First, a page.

MLB: 10 Under-the-Radar Players Who Will Make an Impact in 2011

Barrett HansenAnalyst IIMarch 28, 2011

MLB: 10 Under-the-Radar Players Who Will Make an Impact in 2011

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    PHOENIX - SEPTEMBER 21:  Carlos Gonzalez #5 of the Colorado Rockies bats against the Arizona Diamondbacks during the Major League Baseball game at Chase Field on September 21, 2010 in Phoenix, Arizona.  (Photo by Christian Petersen/Getty Images)
    Christian Petersen/Getty Images

    Predicting the final stat lines for Albert Pujols or Roy Halladay is almost boring. Just look at the last 10 years of consistently stellar production and pick some numbers in that statistical range.

    Players like Carlos Gonzalez offer a little bit more excitement. Acquired by the Rockies in the trade with the Oakland A's that sent Matt Holliday to Oakland and brought Huston Street to Colorado, Gonzalez burst onto the scene in 2010, winning the National League batting crown with a .336 average.

    More people had Butler in the NCAA final last year than CarGo winning the batting title. 

    Now we have a chance to look around the league as Opening Day lurks just around the corner and wonder: Who is this year's Carlos Gonzalez? Which player is going to surprise the league with All-Star play in 2011?

    In short, which players will make the biggest impact for their teams in 2011? Here are 10 possibilities.

Brian Matusz

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    BALTIMORE - AUGUST 09:  Brian Matusz #17 of the Baltimore Orioles pitches against the Chicago White Sox at Camden Yards on August 9, 2010 in Baltimore, Maryland.  (Photo by Greg Fiume/Getty Images)
    Greg Fiume/Getty Images

    The 24-year-old lefty hardly impressed with his overall numbers in 2010: 10-12 with a 4.30 ERA and 1.34 WHIP leaves a lot to be desired for the No. 2 starter in a rotation.

    However, let it be known that over his final 11 starts, he logged a 7-1 record, 2.18 ERA and 1.03 WHIP. To top it off, only one of his opponents over that stretch had a sub-.500 record (the 80-82 Angels).

    The O’s second ace should come up big this year for Buck Showalter’s new-look Orioles, as they hope to make a splash in the impossibly difficult AL East.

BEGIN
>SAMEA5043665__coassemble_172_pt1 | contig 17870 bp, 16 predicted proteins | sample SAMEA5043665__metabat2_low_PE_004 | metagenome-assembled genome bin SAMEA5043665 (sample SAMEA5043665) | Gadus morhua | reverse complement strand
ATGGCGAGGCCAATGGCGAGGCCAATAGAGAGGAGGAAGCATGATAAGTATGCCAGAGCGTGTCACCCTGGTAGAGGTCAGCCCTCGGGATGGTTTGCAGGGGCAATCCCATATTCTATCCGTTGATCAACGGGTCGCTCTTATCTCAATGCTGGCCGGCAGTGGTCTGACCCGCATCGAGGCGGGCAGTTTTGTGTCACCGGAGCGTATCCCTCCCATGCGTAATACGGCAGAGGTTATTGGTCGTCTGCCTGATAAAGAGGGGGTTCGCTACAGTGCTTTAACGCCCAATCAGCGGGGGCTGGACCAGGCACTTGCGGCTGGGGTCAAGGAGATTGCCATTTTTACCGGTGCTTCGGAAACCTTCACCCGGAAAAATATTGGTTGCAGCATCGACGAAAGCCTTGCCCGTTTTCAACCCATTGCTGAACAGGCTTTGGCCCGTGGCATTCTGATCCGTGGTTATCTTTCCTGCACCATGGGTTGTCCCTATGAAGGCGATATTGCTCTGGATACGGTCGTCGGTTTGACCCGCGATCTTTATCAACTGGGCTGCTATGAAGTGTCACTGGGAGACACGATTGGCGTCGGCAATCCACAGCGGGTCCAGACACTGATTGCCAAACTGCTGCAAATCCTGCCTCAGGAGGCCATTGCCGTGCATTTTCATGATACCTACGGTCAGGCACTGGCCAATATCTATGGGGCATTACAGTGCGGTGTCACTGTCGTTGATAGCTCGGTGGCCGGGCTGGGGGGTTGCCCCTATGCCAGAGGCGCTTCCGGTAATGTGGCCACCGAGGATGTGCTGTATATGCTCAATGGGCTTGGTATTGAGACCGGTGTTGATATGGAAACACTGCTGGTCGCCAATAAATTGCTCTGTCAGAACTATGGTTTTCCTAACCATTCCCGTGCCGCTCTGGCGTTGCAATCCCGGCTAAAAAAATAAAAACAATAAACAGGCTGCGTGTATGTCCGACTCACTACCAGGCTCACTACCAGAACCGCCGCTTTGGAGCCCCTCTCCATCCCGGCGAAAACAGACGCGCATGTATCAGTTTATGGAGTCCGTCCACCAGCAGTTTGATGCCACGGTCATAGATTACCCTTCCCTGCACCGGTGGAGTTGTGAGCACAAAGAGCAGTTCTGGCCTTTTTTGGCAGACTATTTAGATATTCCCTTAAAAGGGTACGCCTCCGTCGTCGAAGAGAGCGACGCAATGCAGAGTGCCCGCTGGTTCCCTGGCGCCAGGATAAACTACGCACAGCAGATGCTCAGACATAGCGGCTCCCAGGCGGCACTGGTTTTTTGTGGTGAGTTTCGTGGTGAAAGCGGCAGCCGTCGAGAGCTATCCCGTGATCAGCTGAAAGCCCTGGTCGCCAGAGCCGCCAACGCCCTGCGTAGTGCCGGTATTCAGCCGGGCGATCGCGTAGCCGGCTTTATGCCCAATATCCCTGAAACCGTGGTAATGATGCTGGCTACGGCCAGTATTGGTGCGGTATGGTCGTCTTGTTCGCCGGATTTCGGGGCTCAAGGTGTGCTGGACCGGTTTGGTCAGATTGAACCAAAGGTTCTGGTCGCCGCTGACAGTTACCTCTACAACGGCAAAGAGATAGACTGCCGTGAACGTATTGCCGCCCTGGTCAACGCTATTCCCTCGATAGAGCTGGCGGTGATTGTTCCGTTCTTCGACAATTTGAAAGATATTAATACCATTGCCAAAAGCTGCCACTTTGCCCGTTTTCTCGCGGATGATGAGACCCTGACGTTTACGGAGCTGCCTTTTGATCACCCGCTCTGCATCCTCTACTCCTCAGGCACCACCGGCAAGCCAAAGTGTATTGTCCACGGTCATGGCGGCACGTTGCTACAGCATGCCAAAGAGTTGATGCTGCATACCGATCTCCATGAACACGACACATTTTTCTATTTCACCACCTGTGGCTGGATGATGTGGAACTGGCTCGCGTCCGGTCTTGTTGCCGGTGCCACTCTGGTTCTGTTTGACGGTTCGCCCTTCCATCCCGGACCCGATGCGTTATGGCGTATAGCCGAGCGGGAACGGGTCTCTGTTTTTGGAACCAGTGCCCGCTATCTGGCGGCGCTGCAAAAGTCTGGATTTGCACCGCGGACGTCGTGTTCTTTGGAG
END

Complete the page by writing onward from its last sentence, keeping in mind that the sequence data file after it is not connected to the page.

Shaun Marcum

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    PHOENIX, AZ - FEBRUARY 18:  Pitcher Shaun Marcum #18 of the Milwaukee Brewers participates in fielding drills during a MLB spring training practice at Maryvale Baseball Park on February 18, 2011 in Phoenix, Arizona.  (Photo by Christian Petersen/Getty Ima
    Christian Petersen/Getty Images

    With incumbent ace Yovanni Gallardo and newly-arrived Cy Young-winner Zach Greinke ahead of him in the rotation, Marcum will probably not get the attention he deserves.

    In 2010, his first season back from Tommy John surgery, Marcum recorded a 3.64 ERA and 1.15 WHIP in 195-plus innings to go along with 165 strikeouts and only 43 walks for the Blue Jays. If he can pitch like that while facing the Red Sox, Yankees and Rays on a regular basis, imagine what he can do in the NL Central.

    Marcum will be an integral part of the Brewers' chances this summer, providing ace-caliber production from the third spot in the rotation.

Mitch Moreland

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    SURPRISE, AZ - MARCH 11:  Mitch Moreland #18 of the Texas Rangers hits a RBI double against the Cincinnati Reds during the second inning of the spring training game at Surprise Stadium on March 11, 2011 in Surprise, Arizona.  (Photo by Christian Petersen/
    Christian Petersen/Getty Images

    Moreland did not exactly take the baseball world by storm in his rookie campaign last year. He arrived on the scene in late July and logged a mediocre .255 batting average with 25 RBI in 145 at-bats spanning 47 games.

    He did, however, go yard nine times and he posted a solid .833 OPS in his limited playing time. Last year's production extended over a full season translates to around 30 home runs and 80 RBI.    

    He’ll likely bat seventh in the loaded Rangers lineup, behind Adrian Beltre, Josh Hamilton, Nelson Cruz and Michael Young, which will give him plenty of opportunities with men on base to put up some big numbers.

Gio Gonzalez

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    OAKLAND, CA - SEPTEMBER 08:  Gio Gonzalez #47 of the Oakland Athletics pitches against the Seattle Mariners during a Major League Baseball game at the Oakland-Alameda County Coliseum on September 8, 2010 in Oakland, California.  (Photo by Jed Jacobsohn/Ge
    Jed Jacobsohn/Getty Images

    His overall numbers from 2010 are hardly poor—15-9 with a 3.23 ERA, 1.31 WHIP and 171 strikeouts in 200-plus innings is a respectable season by all accounts.

    But in 15 post-All-Star starts, the southpaw posted an 8-3 record with a 2.59 ERA and 82 strikeouts to 39 walks in 93.2 innings. He headlines an Oakland A’s pitching staff that is sneakily better than most give it credit for, and he rolls into 2011 primed for a huge year. 

    Look for Gonzalez to be a legitimate ace down the road for the revamped Athletics as they hope to challenge for the AL West crown once again.

Jonny Venters

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    ATLANTA - JUNE 17:  Jonny Venters #39 of the Atlanta Braves against the Tampa Bay Rays at Turner Field on June 17, 2010 in Atlanta, Georgia.  (Photo by Kevin C. Cox/Getty Images)